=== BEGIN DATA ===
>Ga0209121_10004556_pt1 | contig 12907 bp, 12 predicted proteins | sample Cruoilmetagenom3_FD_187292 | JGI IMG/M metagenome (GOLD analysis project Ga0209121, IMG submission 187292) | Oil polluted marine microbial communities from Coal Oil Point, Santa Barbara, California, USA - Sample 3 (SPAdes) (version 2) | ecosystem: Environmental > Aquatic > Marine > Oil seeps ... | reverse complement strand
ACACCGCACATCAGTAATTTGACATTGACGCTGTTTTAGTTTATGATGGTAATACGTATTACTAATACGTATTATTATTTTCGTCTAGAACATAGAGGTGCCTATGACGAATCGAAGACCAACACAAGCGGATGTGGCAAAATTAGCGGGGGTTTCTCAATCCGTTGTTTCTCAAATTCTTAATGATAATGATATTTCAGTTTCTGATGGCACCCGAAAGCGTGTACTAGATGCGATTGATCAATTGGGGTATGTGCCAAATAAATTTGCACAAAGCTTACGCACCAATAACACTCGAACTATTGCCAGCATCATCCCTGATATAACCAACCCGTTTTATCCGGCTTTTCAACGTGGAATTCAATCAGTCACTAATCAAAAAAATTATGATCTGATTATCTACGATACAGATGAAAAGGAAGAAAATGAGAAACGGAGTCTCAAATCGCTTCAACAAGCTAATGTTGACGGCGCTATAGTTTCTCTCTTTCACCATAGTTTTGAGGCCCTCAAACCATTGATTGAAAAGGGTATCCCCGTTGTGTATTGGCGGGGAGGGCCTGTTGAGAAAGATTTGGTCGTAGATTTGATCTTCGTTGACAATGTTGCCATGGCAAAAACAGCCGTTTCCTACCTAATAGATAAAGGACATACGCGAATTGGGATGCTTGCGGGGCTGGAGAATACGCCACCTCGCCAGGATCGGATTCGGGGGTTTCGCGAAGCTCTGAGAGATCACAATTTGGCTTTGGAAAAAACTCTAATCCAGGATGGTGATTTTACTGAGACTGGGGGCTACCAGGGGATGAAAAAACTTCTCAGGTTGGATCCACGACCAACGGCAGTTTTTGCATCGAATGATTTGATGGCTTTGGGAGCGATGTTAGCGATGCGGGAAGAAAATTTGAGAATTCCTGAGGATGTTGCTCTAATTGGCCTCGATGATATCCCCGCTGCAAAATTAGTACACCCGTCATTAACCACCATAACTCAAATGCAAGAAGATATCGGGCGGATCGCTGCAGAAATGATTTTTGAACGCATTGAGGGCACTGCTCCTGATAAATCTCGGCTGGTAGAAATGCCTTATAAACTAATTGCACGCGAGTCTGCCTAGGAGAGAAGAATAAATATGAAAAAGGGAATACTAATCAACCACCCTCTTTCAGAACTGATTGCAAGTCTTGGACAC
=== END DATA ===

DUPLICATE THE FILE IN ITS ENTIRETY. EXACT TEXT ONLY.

>Ga0209121_10004556_pt1 | contig 12907 bp, 12 predicted proteins | sample Cruoilmetagenom3_FD_187292 | JGI IMG/M metagenome (GOLD analysis project Ga0209121, IMG submission 187292) | Oil polluted marine microbial communities from Coal Oil Point, Santa Barbara, California, USA - Sample 3 (SPAdes) (version 2) | ecosystem: Environmental > Aquatic > Marine > Oil seeps ... | reverse complement strand
ACACCGCACATCAGTAATTTGACATTGACGCTGTTTTAGTTTATGATGGTAATACGTATTACTAATACGTATTATTATTTTCGTCTAGAACATAGAGGTGCCTATGACGAATCGAAGACCAACACAAGCGGATGTGGCAAAATTAGCGGGGGTTTCTCAATCCGTTGTTTCTCAAATTCTTAATGATAATGATATTTCAGTTTCTGATGGCACCCGAAAGCGTGTACTAGATGCGATTGATCAATTGGGGTATGTGCCAAATAAATTTGCACAAAGCTTACGCACCAATAACACTCGAACTATTGCCAGCATCATCCCTGATATAACCAACCCGTTTTATCCGGCTTTTCAACGTGGAATTCAATCAGTCACTAATCAAAAAAATTATGATCTGATTATCTACGATACAGATGAAAAGGAAGAAAATGAGAAACGGAGTCTCAAATCGCTTCAACAAGCTAATGTTGACGGCGCTATAGTTTCTCTCTTTCACCATAGTTTTGAGGCCCTCAAACCATTGATTGAAAAGGGTATCCCCGTTGTGTATTGGCGGGGAGGGCCTGTTGAGAAAGATTTGGTCGTAGATTTGATCTTCGTTGACAATGTTGCCATGGCAAAAACAGCCGTTTCCTACCTAATAGATAAAGGACATACGCGAATTGGGATGCTTGCGGGGCTGGAGAATACGCCACCTCGCCAGGATCGGATTCGGGGGTTTCGCGAAGCTCTGAGAGATCACAATTTGGCTTTGGAAAAAACTCTAATCCAGGATGGTGATTTTACTGAGACTGGGGGCTACCAGGGGATGAAAAAACTTCTCAGGTTGGATCCACGACCAACGGCAGTTTTTGCATCGAATGATTTGATGGCTTTGGGAGCGATGTTAGCGATGCGGGAAGAAAATTTGAGAATTCCTGAGGATGTTGCTCTAATTGGCCTCGATGATATCCCCGCTGCAAAATTAGTACACCCGTCATTAACCACCATAACTCAAATGCAAGAAGATATCGGGCGGATCGCTGCAGAAATGATTTTTGAACGCATTGAGGGCACTGCTCCTGATAAATCTCGGCTGGTAGAAATGCCTTATAAACTAATTGCACGCGAGTCTGCCTAGGAGAGAAGAATAAATATGAAAAAGGGAATACTAATCAACCACCCTCTTTCAGAACTGATTGCAAGTCTTGGACAC